Don't move that blubber!

Japanese government's proposal to re-open international whale trade must be denied

Feature story - 30 October, 2002
Overexploit, cheat, deplete. The cycle of greed behind the global whaling industry drove one whale population after another toward oblivion. It wasn't until 1986 that a moratorium on all commercial whaling slowed this onslaught. Now, will a Japanese government proposal turn the clock back?

Japanese workers flense a whale on the deck of a factory ship Nisshin Maru in the Southern ocean.


This year the Japanese whaling fleet caught 684 whales, 440 of them from the Southern Ocean Sanctuary, a critical protected area for whales. The Japanese Fisheries Agency expanded its whaling to the North Pacific and is increasing quotas. Appallingly, they've added endangered Sei whales to their harpoon sights, and took 39 this year.

The Japanese government is putting a lot of effort into its campaign to resume large-scale commercial whaling and international trade in whale products, even encouraging children to become whale eaters by giving them price-slashed whale meat for lunch so they'll "understand how good it is".

In "Whale Hunters," a new BBC documentary, Masayuki Komatsu of Japan's Ministry of Agriculture, Forestry and Fisheries can be heard advising a Japanese whaling ship captain how to deal with Greenpeace protest boats: "When they approach, blow them out of the water."

Leaky treaties

But wait! Isn't there a total whaling ban? So how can Japan still be whaling?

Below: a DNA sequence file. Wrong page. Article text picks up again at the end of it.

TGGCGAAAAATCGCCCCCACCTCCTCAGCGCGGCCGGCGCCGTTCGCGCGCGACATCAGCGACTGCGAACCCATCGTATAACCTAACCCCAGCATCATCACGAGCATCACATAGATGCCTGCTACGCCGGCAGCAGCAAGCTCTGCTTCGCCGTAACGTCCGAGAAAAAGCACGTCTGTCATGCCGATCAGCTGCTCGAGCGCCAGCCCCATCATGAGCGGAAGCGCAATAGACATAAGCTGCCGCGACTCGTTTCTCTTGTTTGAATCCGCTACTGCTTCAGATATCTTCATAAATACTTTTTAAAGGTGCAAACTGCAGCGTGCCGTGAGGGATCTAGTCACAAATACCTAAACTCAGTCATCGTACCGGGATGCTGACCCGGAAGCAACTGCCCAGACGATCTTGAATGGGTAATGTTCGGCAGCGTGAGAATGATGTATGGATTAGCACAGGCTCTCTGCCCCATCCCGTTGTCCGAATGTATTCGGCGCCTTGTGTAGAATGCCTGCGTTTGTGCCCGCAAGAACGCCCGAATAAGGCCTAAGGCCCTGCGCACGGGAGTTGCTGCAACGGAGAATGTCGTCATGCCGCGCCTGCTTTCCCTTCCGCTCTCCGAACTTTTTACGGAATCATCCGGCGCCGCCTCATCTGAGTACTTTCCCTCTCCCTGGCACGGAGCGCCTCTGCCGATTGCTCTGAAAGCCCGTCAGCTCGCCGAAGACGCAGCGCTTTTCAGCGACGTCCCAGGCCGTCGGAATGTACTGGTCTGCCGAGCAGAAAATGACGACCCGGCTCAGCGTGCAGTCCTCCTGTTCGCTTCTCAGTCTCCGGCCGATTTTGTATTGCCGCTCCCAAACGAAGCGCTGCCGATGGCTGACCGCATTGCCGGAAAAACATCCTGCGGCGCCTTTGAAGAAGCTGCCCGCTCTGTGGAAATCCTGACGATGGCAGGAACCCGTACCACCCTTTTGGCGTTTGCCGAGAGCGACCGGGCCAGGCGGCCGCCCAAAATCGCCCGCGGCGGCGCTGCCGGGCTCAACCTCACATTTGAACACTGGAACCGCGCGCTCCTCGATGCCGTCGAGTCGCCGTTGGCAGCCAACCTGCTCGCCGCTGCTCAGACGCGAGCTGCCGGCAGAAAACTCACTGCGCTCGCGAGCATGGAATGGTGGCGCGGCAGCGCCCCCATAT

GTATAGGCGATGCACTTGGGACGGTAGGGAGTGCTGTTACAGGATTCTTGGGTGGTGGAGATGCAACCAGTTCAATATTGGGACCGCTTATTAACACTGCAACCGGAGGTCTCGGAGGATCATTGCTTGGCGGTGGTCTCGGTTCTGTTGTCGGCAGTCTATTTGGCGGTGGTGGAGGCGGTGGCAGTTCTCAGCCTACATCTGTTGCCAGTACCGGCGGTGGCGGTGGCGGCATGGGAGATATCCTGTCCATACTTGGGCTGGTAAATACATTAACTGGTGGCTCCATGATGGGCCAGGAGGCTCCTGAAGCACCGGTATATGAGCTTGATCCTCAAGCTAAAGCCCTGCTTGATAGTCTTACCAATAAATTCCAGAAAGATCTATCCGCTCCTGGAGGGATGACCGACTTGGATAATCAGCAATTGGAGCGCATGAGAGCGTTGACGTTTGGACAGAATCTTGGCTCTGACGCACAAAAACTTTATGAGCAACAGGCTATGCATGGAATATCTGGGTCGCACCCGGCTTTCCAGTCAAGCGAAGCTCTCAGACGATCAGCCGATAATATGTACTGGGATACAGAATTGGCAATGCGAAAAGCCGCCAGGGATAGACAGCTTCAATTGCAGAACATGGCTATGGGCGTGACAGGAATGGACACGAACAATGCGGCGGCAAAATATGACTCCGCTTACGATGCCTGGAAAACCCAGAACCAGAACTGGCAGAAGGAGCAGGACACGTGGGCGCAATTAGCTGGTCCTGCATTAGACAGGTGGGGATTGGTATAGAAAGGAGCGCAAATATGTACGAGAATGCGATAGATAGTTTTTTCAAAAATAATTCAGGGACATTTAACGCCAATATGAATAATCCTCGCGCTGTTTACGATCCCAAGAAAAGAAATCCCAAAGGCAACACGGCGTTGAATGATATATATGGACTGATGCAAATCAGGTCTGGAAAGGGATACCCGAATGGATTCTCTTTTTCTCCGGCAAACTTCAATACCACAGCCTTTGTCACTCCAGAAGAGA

The Japanese government uses a loophole in the international regulations to carry out "scientific whaling." Their "scientific" whale samples retail for around $US 100 million a year as a luxury food.

The Japanese government's "science" aims to prove that whales deplete the world's fish stocks. It's a self-serving research agenda with as much scientific rigor as an over-cooked ramen noodle. Over-fishing is to blame for collapsing fish stocks world-wide, not whales.

Not content with its deplorable domestic scam, the Japanese government is also trying to make international trade in whale products legal. They argue that Minke and Brydes whales are abundant enough to exploit commercially - despite the lack of accurate data on these whales' populations.

History repeats itself

History shows that in the conflict between greed and conservation, whales have always been the losers.

Individual whales have a high commercial value. But these animals also reproduce extremely slowly. So there's a huge economic incentive to catch whales, but no economic incentive to conserve because it brings an individual whaler no short-term benefit. Whalers inevitably submit to greed.

During the last half century, over-harvesting and fraud undermined IWC (International Whaling Commission) attempts to manage one crashing whale population after another. Quotas were exceeded by tens of thousands whales, and endangered species were illegally caught. In the Antarctic the Blue whale was hunted to near-extinction, then the Fin whale, followed by the Humpback and Sei whales. Only the1986 IWC moratorium ended the whale management charade. Some whale species, like the North Atlantic Right whale which was hunted to near extinction in the 19th century, have never recovered. The Antarctic Blue whales, the largest animals in the world, show little sign of recovery after almost 40 years of protection.

CITES support for IWC ban

The IWC whaling ban gains crucial support through another international treaty, CITES (the Convention on International Trade in Endangered Species). Whales are listed under CITES Appendix I, which protects them by banning international trade in whale products.

Down with downlisting!